Summer…sizzling,citizen science, and surgery!

Very brief post…we actually consider ourselves on hiatus from blogging, since we are having too much fun paddling and camping to actually sit inside at the computer!

In summary, it has been very hot! Record breaking temps, so we’ve been getting out early so the dogs can keep cool. So far, we have been:

*Canoeing 78 days

*Remote canoe camping 4 trips

*Front Country GO camping 2 trips ( one of which had the pups’ Aunt Jackie join us)

*Continuing our Citizen Science activities of building loon rafts, monitoring loons and eagles, and taking weekly water quality measurement for our state DEC.

*Participating as Board Members for 2 local lake advocacy groups

*Reviewing a dog hiking book for

We are also facing some unpleasantness with Gryphon; he recently blew out the knee ligament on his right leg, and so will be having TPLO surgery in early August. This has greatly restricted his activity, but he can still get out in the canoe for short, portage-free outings. The TPLO on his left knee, 18 months ago, was highly successful, so we are hoping for similar results this time.

He did the final trauma to his knee romping after coming home from this great camping trip…

We’ll leave you with a few photos; for nearly daily updates and photos, be sure to check out our Facebook page Vermont Paddle Pups, or our Instagram page @VermontPaddlePups. Have a great summer!


Our winter weather ended quickly, and suddenly we were no longer snowshoeing…we had temperatures in the 70’s in March, so we knew it would be an early ice-out this year. Gryphon and I traveled an hour south to find open water on March 23, the first time ever we’ve been canoeing that early! One of our local paddling lakes had open water for paddling on March 30, so our paddling truly began in earnest on that date. We’ve actually been able to paddle 8 different lakes by April 15th, and at 12 days on the water so far, the 2021 paddling season is off to a roaring start.  We hope to have Duncan out in his new canoe this weekend, once the water temperature gets to a safe temperature for paddling without a dry suit.

Gryphon’s first paddles of 2021….

And Edgar’s first outings….

Oh, but wet snow arrived overnight, so we may have a brief hiatus…we have been continuing to hike regularly with the dogs, though our last on-snow hike was on April 3rd, when we had a nice sunny hike on a few inches of fresh fluff.

Wildlife sightings have been great, with eagles, otters, osprey and loons among the highlights! So, we are just about ready for some canoe camping, though I think we’ll wait until this most recent snow has melted! Paddle On!

Muddy March Musings

Spring officially arrives in two days, and with it, a glimmer of hope for warm Spring activities! We have had a few teaser days of sun and temperatures in the 50’s, but we have also had below zero days, cold wind chills, and rock-hard frozen trails. The back road that thawed and rutted on the warm days become then become frozen adventures, so we have eliminated a few trailheads from our hiking options for this season! The late start to the winter weather and snow, and frequent thaw/freeze cycles has resulted in my snowshoeing only 70 days so far; this means I am unlikely to reach even 100 days, and definitely not our average of 125 days/season. We have spike-hiked at east 30 days. But that’s okay, since paddling season should begin in 26 days!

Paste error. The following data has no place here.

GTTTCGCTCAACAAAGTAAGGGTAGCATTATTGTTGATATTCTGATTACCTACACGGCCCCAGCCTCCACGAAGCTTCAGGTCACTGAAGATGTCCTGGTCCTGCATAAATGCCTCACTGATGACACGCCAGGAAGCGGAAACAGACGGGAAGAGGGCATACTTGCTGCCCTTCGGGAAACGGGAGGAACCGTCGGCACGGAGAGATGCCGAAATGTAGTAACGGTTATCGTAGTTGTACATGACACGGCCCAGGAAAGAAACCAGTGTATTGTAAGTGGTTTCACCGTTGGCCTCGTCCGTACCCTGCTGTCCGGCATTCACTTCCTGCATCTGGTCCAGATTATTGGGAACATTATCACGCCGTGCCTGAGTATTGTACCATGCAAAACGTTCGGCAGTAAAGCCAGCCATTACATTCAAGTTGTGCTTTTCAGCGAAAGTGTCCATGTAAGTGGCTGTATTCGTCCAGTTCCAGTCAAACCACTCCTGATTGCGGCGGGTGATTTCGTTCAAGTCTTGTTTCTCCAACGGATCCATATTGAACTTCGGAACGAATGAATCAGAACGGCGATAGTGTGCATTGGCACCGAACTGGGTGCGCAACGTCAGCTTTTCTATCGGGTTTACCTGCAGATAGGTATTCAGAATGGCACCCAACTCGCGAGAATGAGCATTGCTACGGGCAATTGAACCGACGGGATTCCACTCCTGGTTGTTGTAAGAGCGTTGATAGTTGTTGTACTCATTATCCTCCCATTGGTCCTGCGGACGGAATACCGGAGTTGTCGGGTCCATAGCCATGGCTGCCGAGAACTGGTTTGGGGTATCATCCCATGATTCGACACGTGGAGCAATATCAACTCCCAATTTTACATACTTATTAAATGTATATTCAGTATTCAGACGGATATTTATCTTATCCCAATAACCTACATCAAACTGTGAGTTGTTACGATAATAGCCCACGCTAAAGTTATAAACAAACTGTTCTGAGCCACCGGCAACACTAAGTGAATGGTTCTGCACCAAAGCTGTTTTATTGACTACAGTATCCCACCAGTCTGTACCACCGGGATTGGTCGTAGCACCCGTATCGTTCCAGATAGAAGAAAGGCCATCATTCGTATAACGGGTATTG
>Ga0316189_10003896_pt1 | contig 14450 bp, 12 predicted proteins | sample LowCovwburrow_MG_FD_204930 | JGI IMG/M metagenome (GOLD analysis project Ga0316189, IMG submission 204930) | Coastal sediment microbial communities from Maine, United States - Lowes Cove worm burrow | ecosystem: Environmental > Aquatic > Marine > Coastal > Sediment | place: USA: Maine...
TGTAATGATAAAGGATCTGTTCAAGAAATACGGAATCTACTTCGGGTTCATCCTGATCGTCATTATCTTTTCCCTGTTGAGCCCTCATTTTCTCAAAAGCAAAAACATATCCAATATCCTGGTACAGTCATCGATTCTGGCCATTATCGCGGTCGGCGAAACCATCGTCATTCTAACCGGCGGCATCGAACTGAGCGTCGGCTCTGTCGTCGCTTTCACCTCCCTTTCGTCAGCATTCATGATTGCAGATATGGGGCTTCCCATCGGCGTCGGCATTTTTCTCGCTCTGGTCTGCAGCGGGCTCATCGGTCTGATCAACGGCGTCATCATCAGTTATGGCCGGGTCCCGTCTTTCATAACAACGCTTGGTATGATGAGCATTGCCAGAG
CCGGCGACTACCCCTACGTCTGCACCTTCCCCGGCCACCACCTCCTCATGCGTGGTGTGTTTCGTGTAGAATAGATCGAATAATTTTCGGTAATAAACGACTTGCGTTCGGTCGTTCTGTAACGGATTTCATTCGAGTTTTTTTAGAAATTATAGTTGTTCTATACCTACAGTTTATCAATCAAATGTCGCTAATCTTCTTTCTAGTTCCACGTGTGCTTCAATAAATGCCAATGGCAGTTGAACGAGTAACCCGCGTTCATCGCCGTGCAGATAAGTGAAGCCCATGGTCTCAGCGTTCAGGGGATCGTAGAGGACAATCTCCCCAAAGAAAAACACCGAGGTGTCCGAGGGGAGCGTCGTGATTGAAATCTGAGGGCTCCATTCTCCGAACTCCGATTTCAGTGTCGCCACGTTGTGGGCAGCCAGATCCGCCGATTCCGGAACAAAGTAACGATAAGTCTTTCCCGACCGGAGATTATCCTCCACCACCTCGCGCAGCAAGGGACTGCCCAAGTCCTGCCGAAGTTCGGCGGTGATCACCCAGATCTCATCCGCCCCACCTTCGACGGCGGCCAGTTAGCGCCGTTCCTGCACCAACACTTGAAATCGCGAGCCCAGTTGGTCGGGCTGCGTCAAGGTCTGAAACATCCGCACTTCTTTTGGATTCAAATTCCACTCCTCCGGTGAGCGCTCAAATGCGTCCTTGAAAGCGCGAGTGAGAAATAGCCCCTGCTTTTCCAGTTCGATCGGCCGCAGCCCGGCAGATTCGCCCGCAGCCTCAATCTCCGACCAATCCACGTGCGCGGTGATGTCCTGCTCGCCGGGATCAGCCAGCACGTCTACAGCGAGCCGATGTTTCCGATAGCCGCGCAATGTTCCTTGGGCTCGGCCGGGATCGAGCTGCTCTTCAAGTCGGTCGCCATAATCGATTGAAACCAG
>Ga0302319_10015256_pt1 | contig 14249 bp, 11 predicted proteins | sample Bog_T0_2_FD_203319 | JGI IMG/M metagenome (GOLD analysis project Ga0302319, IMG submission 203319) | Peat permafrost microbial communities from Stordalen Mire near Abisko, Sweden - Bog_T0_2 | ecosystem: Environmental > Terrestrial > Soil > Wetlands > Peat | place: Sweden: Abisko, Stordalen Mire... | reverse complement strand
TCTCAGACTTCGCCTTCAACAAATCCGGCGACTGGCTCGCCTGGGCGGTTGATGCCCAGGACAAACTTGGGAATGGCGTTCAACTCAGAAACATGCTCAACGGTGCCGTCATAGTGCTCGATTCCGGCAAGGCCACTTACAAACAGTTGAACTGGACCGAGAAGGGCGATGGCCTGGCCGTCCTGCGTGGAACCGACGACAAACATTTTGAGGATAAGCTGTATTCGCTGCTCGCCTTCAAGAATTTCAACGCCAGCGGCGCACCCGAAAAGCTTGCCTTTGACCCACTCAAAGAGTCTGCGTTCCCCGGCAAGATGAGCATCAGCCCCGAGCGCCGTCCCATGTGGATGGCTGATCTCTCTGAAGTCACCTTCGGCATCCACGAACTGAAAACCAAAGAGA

Our annual town meeting day snowshoeing trip was not out of state or the Northeast Kingdom this year; instead we luxuried it up at a posh dog hotel in the southern part of Vermont. Just a 3-day getaway, but nice to explore a part of the state that is new to us ( even though we have a combined 106 years living in Vermont) and get out on Section 4 of the Catamount Trail. We spiked tow trails due to low snow and frozen conditions, but we had a good soft snowshoe (in the wind, rain and drizzle) on Catamount.

Our spring nature outings, usually combined with a hike, have been productive this year. I am considering getting a basic DSLR camera with a better lens, for land-based photography only. I remain hesitant about bringing an expensive camera set-up in the canoe with the dogs, and am usually satisfied with the quality of water-based photos provided by my bridge camera. At present, from a longer distance, my best option is using the video capacity of my camera; hence, I offer two videos of nature sightings this shoulder/mud season.

So we are actively beginning our prep for paddling season. Duncan’s new canoe should go to the canoe shop on April 1st for installation of skid plates, and the moving of the forward thwart. A new wind-sock graces our deck, giving us early morning hints about weather/paddling conditions. New wider rack load bars have arrived, allowing us to place the 2 canoes side by side on our vehicle’s roof. The canoe bag has been organized, and its contents checked, cleaned, and replaced ( i.e FA kit contents) as necessary. We’ll be ready to go as soon as some local lakes have ice-out conditions.